A few thousand folk musicians from around the world are preparing to gather at the Westin Hotel in Crown Center for the 29th annual Folk Alliance International Conference. Over the next five days they're going to make a lot of music, but they're also going to make a lot of paper flyers and garbage. But hopefully not as much as previous years.

Researchers at the University of Nebraska-Lincoln inspect a field planted with cover crops.
Jack Williams / for Harvest Public Media

What’s old is new again, at least on some Midwest farms.

Winter cover crops have been used by farmers for centuries, but over the last decade or so they have once again started to become more popular.

The idea is to create biomass in fields that would typically be dormant over the winter. Cover crops like vetch, rye, kale and winter peas can grow after a corn harvest, maintaining live roots in the ground on farm fields in an effort to control erosion, preserve moisture in the soil, and to keep damaging chemicals on fields and out of streams.

Danny Wood / KCUR 89.3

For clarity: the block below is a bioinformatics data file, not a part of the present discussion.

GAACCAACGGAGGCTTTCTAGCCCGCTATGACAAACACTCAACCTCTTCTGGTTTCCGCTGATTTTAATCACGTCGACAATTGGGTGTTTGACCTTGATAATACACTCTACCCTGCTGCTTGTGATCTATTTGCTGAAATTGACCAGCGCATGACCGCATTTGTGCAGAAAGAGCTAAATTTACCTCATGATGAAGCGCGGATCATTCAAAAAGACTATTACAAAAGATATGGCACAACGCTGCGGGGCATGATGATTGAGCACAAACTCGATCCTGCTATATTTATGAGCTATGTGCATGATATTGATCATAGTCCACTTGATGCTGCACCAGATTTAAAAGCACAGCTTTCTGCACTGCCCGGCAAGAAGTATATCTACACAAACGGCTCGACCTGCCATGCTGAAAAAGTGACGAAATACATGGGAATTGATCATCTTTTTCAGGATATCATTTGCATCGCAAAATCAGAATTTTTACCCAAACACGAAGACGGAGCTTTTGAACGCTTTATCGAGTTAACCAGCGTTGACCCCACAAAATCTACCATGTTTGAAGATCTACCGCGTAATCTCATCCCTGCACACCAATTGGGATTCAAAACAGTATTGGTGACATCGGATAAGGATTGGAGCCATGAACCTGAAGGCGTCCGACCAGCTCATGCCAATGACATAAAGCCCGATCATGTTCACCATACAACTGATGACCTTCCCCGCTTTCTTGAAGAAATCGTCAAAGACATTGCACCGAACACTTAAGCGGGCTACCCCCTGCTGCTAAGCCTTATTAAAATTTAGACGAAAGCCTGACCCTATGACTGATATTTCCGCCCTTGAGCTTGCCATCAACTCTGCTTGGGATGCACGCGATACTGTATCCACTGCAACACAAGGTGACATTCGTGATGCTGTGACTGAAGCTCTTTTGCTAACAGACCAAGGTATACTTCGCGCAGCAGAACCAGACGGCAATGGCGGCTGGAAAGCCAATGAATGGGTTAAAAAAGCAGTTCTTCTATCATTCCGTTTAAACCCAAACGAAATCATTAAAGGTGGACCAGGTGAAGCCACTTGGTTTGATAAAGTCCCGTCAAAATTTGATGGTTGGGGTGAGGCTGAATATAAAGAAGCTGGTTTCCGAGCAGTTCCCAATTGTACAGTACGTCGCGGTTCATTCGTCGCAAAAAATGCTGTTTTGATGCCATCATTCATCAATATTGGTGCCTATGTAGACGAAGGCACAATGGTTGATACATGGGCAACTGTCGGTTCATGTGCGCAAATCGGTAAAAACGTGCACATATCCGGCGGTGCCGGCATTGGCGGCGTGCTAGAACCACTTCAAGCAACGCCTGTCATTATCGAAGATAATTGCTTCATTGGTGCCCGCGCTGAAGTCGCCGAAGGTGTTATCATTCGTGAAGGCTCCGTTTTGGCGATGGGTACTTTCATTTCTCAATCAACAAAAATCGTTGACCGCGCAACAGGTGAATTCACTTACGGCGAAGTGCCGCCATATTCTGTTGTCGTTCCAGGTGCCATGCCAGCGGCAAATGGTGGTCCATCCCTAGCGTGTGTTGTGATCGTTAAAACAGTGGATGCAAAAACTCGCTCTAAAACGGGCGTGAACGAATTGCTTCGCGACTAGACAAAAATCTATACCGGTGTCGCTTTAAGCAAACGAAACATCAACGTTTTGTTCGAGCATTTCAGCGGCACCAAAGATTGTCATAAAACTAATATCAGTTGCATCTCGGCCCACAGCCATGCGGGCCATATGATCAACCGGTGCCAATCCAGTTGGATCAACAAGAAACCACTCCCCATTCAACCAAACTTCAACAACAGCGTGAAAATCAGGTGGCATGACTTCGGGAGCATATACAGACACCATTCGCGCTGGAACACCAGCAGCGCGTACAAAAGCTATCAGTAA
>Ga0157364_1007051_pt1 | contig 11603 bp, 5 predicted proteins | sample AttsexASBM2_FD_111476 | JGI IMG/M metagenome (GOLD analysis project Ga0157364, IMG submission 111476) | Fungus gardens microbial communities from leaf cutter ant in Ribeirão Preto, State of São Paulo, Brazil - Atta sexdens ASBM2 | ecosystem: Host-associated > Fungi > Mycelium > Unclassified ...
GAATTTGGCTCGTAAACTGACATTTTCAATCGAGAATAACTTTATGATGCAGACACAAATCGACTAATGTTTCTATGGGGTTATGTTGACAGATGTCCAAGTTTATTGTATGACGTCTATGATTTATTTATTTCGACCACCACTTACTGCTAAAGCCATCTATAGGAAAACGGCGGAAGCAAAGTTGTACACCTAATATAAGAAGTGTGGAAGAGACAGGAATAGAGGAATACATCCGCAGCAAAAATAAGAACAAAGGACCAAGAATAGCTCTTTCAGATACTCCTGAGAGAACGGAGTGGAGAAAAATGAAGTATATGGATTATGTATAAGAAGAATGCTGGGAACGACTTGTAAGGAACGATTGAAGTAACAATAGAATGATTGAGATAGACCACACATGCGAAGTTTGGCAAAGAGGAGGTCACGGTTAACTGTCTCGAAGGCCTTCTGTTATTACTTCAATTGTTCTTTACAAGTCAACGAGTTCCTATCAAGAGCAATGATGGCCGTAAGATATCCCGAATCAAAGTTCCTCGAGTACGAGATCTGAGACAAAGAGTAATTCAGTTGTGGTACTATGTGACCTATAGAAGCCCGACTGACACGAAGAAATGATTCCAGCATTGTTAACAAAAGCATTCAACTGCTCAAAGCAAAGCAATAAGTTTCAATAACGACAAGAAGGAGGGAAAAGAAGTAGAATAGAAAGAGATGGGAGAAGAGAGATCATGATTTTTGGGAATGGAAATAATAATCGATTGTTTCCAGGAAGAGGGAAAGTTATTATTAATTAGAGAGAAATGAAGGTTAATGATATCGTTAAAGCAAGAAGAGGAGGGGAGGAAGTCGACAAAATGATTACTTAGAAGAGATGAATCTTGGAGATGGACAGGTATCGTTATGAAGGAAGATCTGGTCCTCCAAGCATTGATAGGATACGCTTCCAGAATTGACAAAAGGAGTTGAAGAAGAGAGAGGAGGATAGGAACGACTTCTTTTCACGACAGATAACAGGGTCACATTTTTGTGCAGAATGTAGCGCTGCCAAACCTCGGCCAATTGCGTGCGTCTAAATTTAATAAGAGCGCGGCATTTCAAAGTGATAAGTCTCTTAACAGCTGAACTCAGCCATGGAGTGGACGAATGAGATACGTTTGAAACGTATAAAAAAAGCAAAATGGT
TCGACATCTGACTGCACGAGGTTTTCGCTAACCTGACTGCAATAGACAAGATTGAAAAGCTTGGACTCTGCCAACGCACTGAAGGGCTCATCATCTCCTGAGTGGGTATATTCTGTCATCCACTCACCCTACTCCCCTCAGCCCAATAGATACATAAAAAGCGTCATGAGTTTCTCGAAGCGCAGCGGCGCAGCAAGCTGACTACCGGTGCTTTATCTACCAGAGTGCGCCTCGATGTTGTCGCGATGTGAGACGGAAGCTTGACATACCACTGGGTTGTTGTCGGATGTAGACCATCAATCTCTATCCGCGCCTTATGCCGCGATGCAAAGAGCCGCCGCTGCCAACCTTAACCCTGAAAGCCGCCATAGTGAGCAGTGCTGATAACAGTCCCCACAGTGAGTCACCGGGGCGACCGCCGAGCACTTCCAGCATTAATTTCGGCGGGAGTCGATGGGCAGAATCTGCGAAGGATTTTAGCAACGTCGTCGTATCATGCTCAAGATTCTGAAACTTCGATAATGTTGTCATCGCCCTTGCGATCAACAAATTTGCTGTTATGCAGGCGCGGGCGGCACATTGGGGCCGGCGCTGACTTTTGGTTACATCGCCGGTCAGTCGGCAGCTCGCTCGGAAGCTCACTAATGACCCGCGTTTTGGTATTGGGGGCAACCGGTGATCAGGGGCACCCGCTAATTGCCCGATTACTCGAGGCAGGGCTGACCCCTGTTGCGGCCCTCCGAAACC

Bird watchers in the Kansas City area and across the United States are finalizing their annual Christmas Bird Count tallies. The census, run by the National Audubon Society, ends Thursday and provides a snapshot of bird species and populations.                               

Sage Ross / Flickr - CC

Do you drink pop ... or soda? Do you wash something or "warsh" it? Those answers depend on where you grew up. Today, we learn How to Speak Midwesternand discover why the Heartland dialect is so different from our Illinois and Minnesota neighbors. Then, consumer advocate Ralph Nader shares an important message in his latest book, Animal Envy, a fable akin to Charlotte's Web and Animal Farm.

Paul Downey / Flickr - CC

Climate change is a global phenomenon, and when we think about climate change we tend to think about the greater global implications. Like how will increasing ocean temperatures affect glaciers and coastal communities? But how will climate change impact our local communities? How will Kansas City change? 

David Nichols / Flickr -- CC